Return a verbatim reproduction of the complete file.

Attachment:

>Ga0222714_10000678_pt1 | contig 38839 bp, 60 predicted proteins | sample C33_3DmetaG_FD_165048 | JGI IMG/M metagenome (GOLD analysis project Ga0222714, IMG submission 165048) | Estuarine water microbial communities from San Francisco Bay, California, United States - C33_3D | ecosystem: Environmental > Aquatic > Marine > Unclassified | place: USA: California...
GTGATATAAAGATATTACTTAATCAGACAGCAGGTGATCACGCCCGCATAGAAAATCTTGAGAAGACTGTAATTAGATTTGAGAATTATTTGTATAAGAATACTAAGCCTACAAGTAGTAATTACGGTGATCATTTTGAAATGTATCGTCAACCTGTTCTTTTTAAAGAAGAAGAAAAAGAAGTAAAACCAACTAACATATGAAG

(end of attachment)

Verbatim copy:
>Ga0222714_10000678_pt1 | contig 38839 bp, 60 predicted proteins | sample C33_3DmetaG_FD_165048 | JGI IMG/M metagenome (GOLD analysis project Ga0222714, IMG submission 165048) | Estuarine water microbial communities from San Francisco Bay, California, United States - C33_3D | ecosystem: Environmental > Aquatic > Marine > Unclassified | place: USA: California...
GTGATATAAAGATATTACTTAATCAGACAGCAGGTGATCACGCCCGCATAGAAAATCTTGAGAAGACTGTAATTAGATTTGAGAATTATTTGTATAAGAATACTAAGCCTACAAGTAGTAATTACGGTGATCATTTTGAAATGTATCGTCAACCTGTTCTTTTTAAAGAAGAAGAAAAAGAAGTAAAACCAACTAACATATGAAG